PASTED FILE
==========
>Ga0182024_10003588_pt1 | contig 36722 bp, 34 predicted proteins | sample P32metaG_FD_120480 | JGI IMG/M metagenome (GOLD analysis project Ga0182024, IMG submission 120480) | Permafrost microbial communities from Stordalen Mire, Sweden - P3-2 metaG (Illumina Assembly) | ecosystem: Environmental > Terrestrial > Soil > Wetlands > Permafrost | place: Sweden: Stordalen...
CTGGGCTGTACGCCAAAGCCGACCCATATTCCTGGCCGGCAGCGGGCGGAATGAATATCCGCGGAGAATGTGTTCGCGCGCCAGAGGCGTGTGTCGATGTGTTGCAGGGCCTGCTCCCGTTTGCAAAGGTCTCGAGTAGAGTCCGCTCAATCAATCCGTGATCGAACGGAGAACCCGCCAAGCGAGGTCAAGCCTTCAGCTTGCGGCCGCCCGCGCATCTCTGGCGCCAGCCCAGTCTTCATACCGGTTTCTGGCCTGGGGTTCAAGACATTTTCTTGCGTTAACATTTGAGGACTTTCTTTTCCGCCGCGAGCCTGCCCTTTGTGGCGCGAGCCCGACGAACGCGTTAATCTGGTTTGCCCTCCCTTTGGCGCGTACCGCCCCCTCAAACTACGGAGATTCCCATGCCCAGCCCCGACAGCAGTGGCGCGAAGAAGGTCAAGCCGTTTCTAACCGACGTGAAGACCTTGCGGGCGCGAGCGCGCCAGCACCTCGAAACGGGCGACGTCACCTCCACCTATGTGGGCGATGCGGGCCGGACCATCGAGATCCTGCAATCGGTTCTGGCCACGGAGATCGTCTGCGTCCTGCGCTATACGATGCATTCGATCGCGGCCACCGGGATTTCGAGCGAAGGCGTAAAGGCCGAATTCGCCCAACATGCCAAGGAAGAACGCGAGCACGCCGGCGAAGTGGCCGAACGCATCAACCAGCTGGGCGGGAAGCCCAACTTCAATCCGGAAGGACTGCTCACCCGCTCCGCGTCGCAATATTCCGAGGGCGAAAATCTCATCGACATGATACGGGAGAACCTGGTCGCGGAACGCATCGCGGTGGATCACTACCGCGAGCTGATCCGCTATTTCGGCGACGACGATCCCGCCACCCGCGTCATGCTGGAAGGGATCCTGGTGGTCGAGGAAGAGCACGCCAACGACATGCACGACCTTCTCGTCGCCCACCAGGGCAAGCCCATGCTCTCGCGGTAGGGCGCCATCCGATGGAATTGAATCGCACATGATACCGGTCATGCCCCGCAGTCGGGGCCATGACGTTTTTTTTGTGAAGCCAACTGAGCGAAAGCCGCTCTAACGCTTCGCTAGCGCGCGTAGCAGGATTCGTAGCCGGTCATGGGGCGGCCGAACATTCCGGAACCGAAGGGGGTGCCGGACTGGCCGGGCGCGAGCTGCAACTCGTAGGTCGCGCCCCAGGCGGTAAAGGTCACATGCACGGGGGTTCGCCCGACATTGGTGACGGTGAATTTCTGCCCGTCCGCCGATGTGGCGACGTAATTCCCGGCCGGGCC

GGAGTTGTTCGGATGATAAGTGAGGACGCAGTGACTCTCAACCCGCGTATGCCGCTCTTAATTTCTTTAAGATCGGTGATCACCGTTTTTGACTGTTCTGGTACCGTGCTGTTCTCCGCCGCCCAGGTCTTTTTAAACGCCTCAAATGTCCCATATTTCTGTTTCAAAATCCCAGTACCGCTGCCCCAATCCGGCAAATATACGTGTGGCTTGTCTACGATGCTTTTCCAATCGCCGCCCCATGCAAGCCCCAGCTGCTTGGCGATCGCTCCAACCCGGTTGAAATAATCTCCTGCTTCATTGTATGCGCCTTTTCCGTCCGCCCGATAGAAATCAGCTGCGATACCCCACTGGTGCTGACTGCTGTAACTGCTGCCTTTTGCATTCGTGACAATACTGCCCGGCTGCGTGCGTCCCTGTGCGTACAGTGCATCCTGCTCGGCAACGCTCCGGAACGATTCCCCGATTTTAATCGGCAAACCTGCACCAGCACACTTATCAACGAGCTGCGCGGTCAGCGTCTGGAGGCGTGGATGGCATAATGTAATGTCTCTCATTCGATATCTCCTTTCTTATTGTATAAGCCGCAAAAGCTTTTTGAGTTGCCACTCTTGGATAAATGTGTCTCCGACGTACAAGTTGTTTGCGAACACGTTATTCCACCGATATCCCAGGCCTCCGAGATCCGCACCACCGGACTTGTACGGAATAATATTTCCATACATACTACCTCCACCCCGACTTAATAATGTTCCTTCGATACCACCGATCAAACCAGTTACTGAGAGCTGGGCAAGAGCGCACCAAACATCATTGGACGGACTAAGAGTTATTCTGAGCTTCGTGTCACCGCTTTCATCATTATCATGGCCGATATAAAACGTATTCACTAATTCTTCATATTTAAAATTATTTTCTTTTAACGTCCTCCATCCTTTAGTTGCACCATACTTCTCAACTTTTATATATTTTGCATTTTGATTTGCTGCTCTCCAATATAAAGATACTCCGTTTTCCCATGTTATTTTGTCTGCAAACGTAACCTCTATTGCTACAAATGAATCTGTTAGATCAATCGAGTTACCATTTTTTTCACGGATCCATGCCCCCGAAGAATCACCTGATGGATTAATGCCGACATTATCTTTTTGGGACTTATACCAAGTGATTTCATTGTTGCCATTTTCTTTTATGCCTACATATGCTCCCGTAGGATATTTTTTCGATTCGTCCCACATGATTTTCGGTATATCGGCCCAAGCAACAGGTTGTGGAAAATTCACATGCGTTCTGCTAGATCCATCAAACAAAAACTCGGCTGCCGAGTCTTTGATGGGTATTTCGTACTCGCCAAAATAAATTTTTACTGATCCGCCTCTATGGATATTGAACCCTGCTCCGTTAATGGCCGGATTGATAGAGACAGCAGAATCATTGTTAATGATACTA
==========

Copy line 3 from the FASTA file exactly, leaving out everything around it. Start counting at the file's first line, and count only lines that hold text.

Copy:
GGAGTTGTTCGGATGATAAGTGAGGACGCAGTGACTCTCAACCCGCGTATGCCGCTCTTAATTTCTTTAAGATCGGTGATCACCGTTTTTGACTGTTCTGGTACCGTGCTGTTCTCCGCCGCCCAGGTCTTTTTAAACGCCTCAAATGTCCCATATTTCTGTTTCAAAATCCCAGTACCGCTGCCCCAATCCGGCAAATATACGTGTGGCTTGTCTACGATGCTTTTCCAATCGCCGCCCCATGCAAGCCCCAGCTGCTTGGCGATCGCTCCAACCCGGTTGAAATAATCTCCTGCTTCATTGTATGCGCCTTTTCCGTCCGCCCGATAGAAATCAGCTGCGATACCCCACTGGTGCTGACTGCTGTAACTGCTGCCTTTTGCATTCGTGACAATACTGCCCGGCTGCGTGCGTCCCTGTGCGTACAGTGCATCCTGCTCGGCAACGCTCCGGAACGATTCCCCGATTTTAATCGGCAAACCTGCACCAGCACACTTATCAACGAGCTGCGCGGTCAGCGTCTGGAGGCGTGGATGGCATAATGTAATGTCTCTCATTCGATATCTCCTTTCTTATTGTATAAGCCGCAAAAGCTTTTTGAGTTGCCACTCTTGGATAAATGTGTCTCCGACGTACAAGTTGTTTGCGAACACGTTATTCCACCGATATCCCAGGCCTCCGAGATCCGCACCACCGGACTTGTACGGAATAATATTTCCATACATACTACCTCCACCCCGACTTAATAATGTTCCTTCGATACCACCGATCAAACCAGTTACTGAGAGCTGGGCAAGAGCGCACCAAACATCATTGGACGGACTAAGAGTTATTCTGAGCTTCGTGTCACCGCTTTCATCATTATCATGGCCGATATAAAACGTATTCACTAATTCTTCATATTTAAAATTATTTTCTTTTAACGTCCTCCATCCTTTAGTTGCACCATACTTCTCAACTTTTATATATTTTGCATTTTGATTTGCTGCTCTCCAATATAAAGATACTCCGTTTTCCCATGTTATTTTGTCTGCAAACGTAACCTCTATTGCTACAAATGAATCTGTTAGATCAATCGAGTTACCATTTTTTTCACGGATCCATGCCCCCGAAGAATCACCTGATGGATTAATGCCGACATTATCTTTTTGGGACTTATACCAAGTGATTTCATTGTTGCCATTTTCTTTTATGCCTACATATGCTCCCGTAGGATATTTTTTCGATTCGTCCCACATGATTTTCGGTATATCGGCCCAAGCAACAGGTTGTGGAAAATTCACATGCGTTCTGCTAGATCCATCAAACAAAAACTCGGCTGCCGAGTCTTTGATGGGTATTTCGTACTCGCCAAAATAAATTTTTACTGATCCGCCTCTATGGATATTGAACCCTGCTCCGTTAATGGCCGGATTGATAGAGACAGCAGAATCATTGTTAATGATACTA